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Dominion 2L, Termidor and Bees?

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armjr:
Former beekeeper from the 80s, the 1980s?. Became allergic and had to give it up but my gardening still requires that I take care of the Bees. 

I will pose my question here.  My pine trees (I have about 20) have been attacked by pine borer beetles.  I've already lost one tree and there's holes in the rest of them.  The way to stop them is to drench around the tree with Domion 2L.  I also use Termidor very sparingly applied to fire ant mounds.  Both are systemic to plants and very bad for bees. 

Will the drench on the pine trees kill my bees?  I know they use the sap, I don't know how much pollen they collect from them. 

I need to save the pines and save the bees at the same time.  Any suggestions?

Alan

Ben Framed:
Armjr welcome to Beemaster! I for one do not know the answer to your questions. Maybe you can contact the manufacturer of the product and get more information there? Please let us know what you find.. And thanks for watching out for the Honey Bees!   :grin:

Phillip

armjr:
We really like our bees, all of them, and wasps too.  We love to sit out in the mornings and watch the honeybees on the mexican heather and the big old bumble bees doing their thing with the salvia.  Every now and then a hummingbird will swoop in for a drink.  Our purplehull peas and green beans depend on all the pollinators to make a crop, but I haven?t found anything I like about pine borer beetles?. or fire ants? or cut ants?

Alan

Ben Framed:

--- Quote ---but I haven?t found anything I like about pine borer beetles?. or fire ants? or cut ants?
--- End quote ---

lol neither have I Alan!!

Phillip

The15thMember:
Welcome to Beemaster, Alan!  :happy:  Thanks for being sure that your pesticide application is done responsibly.  I almost lost a hive to pesticide kill this year and it was very sad, so it's great that you are being careful.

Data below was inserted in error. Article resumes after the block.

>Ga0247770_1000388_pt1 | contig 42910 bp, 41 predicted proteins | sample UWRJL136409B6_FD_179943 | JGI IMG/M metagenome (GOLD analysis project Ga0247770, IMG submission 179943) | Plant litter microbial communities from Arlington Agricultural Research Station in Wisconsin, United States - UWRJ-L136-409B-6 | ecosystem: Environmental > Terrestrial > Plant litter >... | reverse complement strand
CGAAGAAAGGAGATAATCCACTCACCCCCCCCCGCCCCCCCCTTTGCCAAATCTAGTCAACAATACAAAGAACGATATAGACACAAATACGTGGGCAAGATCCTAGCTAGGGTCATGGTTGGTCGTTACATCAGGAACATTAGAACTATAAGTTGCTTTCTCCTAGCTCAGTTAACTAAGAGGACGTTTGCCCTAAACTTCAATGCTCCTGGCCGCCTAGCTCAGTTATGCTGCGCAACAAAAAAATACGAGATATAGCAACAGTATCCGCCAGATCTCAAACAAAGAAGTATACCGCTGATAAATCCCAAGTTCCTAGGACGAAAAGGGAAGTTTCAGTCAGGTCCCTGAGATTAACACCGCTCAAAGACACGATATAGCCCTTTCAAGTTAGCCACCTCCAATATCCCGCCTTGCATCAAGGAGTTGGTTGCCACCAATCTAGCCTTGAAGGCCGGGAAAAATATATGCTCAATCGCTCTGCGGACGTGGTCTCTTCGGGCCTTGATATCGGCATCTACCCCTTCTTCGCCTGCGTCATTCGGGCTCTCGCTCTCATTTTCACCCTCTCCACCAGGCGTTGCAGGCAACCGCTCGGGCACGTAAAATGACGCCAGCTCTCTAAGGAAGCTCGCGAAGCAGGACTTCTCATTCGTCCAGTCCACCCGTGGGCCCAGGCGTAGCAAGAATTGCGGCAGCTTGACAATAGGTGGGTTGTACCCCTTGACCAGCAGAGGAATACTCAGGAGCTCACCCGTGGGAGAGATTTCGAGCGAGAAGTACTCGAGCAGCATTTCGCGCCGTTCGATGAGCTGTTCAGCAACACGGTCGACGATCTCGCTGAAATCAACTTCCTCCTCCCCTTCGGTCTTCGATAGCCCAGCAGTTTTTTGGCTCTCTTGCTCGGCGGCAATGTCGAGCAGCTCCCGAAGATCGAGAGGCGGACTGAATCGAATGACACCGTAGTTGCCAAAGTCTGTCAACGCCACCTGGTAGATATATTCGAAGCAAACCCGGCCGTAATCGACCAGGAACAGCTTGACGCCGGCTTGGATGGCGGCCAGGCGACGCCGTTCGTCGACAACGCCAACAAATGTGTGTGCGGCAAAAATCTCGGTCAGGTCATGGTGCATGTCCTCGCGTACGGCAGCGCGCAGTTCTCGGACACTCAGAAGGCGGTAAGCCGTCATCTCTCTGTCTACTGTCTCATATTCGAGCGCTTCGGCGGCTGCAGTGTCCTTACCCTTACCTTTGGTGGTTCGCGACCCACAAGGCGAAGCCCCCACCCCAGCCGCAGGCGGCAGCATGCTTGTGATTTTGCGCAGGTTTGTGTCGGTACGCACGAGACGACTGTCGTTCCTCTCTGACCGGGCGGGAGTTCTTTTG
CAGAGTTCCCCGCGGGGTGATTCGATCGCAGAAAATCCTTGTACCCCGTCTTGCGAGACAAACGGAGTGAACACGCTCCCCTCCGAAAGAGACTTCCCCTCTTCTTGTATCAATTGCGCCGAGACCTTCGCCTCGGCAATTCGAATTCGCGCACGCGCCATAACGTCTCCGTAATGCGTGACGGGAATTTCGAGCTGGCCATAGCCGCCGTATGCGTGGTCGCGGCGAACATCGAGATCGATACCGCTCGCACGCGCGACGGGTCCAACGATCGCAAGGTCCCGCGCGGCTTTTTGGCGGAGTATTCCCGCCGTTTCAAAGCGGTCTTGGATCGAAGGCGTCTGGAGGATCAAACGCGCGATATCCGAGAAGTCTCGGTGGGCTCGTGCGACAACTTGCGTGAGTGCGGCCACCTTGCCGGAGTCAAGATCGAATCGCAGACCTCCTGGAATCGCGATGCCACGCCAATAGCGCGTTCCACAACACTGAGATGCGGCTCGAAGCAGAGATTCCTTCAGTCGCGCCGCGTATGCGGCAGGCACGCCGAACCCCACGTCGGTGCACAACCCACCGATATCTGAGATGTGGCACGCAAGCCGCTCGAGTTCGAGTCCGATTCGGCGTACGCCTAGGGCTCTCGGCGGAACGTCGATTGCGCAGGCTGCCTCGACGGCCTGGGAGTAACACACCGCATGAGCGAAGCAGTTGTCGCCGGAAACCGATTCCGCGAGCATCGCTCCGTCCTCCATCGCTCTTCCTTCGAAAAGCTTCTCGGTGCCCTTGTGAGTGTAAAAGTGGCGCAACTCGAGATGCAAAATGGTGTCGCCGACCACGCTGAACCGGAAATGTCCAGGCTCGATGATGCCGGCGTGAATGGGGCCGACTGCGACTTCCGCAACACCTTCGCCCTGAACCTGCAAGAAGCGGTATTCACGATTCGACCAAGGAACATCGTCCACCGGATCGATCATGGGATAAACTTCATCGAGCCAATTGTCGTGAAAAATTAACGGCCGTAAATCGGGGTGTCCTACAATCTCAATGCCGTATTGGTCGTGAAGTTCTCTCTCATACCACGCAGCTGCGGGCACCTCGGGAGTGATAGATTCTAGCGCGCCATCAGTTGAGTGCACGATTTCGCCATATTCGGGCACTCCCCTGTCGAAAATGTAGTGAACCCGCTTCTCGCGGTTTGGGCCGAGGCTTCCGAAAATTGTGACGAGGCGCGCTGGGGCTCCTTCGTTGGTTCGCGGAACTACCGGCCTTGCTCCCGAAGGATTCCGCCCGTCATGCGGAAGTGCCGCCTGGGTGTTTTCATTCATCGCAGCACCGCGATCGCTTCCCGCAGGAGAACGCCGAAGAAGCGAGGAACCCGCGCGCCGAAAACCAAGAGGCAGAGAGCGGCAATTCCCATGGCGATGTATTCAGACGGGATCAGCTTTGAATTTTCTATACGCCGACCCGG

I'm not an expert in this by any means, but I did a little looking at both products.  Dominion 2L is an imidacloprid product, which as you say, is a persistent and highly toxic systemic insecticide.  The biggest concern I have about it is that according to the label, it can persist in woody plants for 12 months, meaning that even if you applied it in winter, it would still be present in the tree during the spring and summer when the bees are flying.  The other common neonic used for beetles, dinotefuran, persists just as long.  Both pesticides have been linked to numerous bee kills.

I'm less concerned about the Termidor, since I see that fipronil, the active ingredient, isn't absorbed well by plants, even though it is very toxic to bees and persists for years in the soil.  My concern about it however, is that it won't work well for you on the beetles, because the tree won't absorb it well.   

This is a tough one, because a systemic insecticide would obviously work best to control a boring insect, and you will need to apply it less, which can be safer for pollinators.  But the insecticides we are talking about are very dangerous to pollinators inherently, with both lethal and sub-lethal effects, so a different type of insecticide would be desirable.  It's kind of a toss-up in my mind.

You can certainly do what you feel is best in your situation, but if it were me, if your property has a pretty healthy ecosystem, which is sounds like it does, I'd let the infestation go if possible, and see what predators come to deal with the borer beetles.  That way you wouldn't have to use any pesticides.  But I also understand if you are past that point already, and feel like risking a drastic step is necessary.

All insects have a purpose in their ecosystem webs, even it's just to be the bottom of a food chain.  Beetles and ants that break down trees and wood perform parasite/host interactions with the plants they infest to strengthen the population of trees by attacking weaker plants and returning the nutrients bound up in the tree to the soil.   

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